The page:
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I realize that some organizations are discussing hiring slowdowns and even layoffs. But there are still plenty of organizations that are hiring. In fact, many organizations are using this time to upskill and reskill employees into new roles that will help the company achieve its strategic goals. And that’s smart.
At some point, companies will realize that the key to their economic growth is not necessarily cutting back staff. It’s making sure that they have the right people in the right roles and that they’ve been set up for success with training and tools.
It’s also why organizations need to focus some energy on creating a good candidate experience and hiring process. Whether the organization is focused on internal mobility or external hiring, it’s important to ask good interview questions. Because a candidate’s responses are what is being used to extend the offer.
I recently published an article about how acronyms can be a helpful learning tool. One of the common acronyms used for interview questions is the STAR method. STAR stands for situation, task, action, result. It’s great for designing a behavioral based interview question. And just as a quick reminder, behavioral interview questions are considered an effective technique because past behavior is usually a good predictor of future performance.
What was the SITUATION?
Describe the TASK you were responsible for.
Outline the ACTION steps you took.
Share the final RESULT.
I like STAR because it’s not only helpful for designing interview questions but also follow-up questions. For example, let’s say we ask a candidate to “Tell me about a time when you had to calm an angry customer.” The candidate might explain the situation, the task, and the action they took but forget to share the result. This allows the interviewer to ask about the result.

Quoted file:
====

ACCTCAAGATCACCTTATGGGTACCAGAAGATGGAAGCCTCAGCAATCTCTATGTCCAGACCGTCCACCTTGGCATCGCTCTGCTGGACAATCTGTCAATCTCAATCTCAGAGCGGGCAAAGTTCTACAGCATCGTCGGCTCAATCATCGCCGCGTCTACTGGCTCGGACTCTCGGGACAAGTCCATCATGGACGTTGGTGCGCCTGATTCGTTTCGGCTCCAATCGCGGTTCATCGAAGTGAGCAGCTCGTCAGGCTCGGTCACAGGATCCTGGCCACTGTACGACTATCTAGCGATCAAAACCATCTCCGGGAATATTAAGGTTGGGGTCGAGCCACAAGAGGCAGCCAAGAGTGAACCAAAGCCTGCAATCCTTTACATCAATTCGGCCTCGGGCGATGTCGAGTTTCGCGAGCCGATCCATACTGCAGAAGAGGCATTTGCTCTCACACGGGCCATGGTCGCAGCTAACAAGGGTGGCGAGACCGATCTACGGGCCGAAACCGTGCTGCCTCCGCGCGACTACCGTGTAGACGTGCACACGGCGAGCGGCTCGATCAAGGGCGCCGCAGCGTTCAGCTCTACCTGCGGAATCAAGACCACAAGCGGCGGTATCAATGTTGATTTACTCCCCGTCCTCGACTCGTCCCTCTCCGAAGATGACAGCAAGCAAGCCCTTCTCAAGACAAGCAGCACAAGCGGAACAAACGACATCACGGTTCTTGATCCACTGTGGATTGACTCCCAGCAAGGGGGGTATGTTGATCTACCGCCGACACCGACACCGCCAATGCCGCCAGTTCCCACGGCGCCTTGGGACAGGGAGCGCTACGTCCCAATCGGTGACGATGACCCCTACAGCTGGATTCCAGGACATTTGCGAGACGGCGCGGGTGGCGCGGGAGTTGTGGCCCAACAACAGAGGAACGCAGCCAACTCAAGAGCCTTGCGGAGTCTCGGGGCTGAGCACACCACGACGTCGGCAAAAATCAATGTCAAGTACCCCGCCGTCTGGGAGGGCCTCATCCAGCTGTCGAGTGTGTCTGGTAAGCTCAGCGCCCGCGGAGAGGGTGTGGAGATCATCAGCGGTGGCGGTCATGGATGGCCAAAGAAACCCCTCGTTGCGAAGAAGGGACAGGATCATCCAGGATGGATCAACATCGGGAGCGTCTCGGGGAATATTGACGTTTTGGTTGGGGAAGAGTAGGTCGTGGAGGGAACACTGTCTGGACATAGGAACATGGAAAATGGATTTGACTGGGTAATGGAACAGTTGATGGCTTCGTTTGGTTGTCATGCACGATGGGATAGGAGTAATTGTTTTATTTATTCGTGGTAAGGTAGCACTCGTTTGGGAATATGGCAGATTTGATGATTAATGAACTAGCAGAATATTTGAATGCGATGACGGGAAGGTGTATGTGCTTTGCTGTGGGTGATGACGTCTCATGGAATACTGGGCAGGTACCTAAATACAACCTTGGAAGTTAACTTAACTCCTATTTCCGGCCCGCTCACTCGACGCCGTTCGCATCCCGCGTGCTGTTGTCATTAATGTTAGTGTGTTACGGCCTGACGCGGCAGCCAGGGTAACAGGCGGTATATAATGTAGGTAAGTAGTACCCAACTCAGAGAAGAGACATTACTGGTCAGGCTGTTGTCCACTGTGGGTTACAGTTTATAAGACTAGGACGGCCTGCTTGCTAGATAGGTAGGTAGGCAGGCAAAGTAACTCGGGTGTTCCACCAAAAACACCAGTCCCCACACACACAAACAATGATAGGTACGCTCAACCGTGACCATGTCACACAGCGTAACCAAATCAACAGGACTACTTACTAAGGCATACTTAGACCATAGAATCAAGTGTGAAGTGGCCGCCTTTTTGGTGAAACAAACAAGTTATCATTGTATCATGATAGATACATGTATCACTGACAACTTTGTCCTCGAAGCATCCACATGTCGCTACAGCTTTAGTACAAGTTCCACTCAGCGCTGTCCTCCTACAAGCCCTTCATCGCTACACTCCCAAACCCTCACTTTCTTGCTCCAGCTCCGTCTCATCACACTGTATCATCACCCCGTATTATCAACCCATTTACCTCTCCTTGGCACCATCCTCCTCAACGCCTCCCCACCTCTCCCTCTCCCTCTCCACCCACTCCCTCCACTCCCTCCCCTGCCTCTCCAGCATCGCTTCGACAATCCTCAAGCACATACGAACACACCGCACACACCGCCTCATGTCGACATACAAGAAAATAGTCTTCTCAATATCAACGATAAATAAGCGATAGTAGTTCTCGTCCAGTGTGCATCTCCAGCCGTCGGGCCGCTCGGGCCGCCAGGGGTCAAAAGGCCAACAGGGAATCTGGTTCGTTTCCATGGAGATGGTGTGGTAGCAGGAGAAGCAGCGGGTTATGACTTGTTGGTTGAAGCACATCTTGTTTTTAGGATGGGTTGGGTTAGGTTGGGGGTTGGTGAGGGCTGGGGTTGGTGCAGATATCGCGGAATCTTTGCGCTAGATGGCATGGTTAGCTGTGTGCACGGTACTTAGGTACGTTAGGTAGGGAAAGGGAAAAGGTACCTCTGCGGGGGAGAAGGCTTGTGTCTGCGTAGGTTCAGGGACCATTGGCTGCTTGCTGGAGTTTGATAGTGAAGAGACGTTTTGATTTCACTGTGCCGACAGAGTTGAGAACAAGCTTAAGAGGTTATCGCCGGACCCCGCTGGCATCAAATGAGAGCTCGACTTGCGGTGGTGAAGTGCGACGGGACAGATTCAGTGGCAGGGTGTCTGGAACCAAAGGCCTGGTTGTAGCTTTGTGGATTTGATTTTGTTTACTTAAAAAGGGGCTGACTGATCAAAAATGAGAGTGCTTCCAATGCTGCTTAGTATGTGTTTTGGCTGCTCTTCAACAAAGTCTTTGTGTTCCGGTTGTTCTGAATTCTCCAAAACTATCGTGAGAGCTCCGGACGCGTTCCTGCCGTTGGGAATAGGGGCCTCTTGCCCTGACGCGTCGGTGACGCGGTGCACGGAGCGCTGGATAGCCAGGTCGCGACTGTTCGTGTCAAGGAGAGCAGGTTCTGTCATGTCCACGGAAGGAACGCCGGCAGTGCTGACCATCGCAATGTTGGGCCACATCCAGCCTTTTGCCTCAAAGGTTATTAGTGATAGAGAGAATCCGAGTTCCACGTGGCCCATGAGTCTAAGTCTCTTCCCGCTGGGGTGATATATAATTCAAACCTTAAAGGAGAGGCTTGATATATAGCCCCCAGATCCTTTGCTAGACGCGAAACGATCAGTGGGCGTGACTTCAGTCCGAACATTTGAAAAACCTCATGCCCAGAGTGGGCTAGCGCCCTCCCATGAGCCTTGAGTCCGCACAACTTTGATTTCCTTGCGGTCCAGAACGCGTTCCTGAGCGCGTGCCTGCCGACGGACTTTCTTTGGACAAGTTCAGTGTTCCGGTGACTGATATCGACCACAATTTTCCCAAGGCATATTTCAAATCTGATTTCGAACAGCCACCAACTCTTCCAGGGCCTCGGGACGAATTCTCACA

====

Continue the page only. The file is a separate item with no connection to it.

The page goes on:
As much as I like STAR, I learned about another acronym that could be equally useful. CARL stands for circumstances, action, results, and learned.
What were the CIRCUMSTANCES of the situation?
What ACTION did you take?
Share the final RESULT.
What did you LEARN from the situation?
It appears that CARL combines task and action, then adds a learn component. This could be very useful when asking questions like “Tell me about a time when you had to work with someone you did not personally like.” Not only do you hear how the candidate handled the situation but what they learned from the experience.
Regardless of what’s happening in the labor market, organizations will need to find and hire the best employees. That means asking good interview questions. You can use STAR and CARL to design interview questions that will allow the candidate to showcase their experiences. In the end, that will allow the organization to hire qualified people.
Image capture by Sharlyn Lauby while exploring the Workhuman Conference in Nashville, TN
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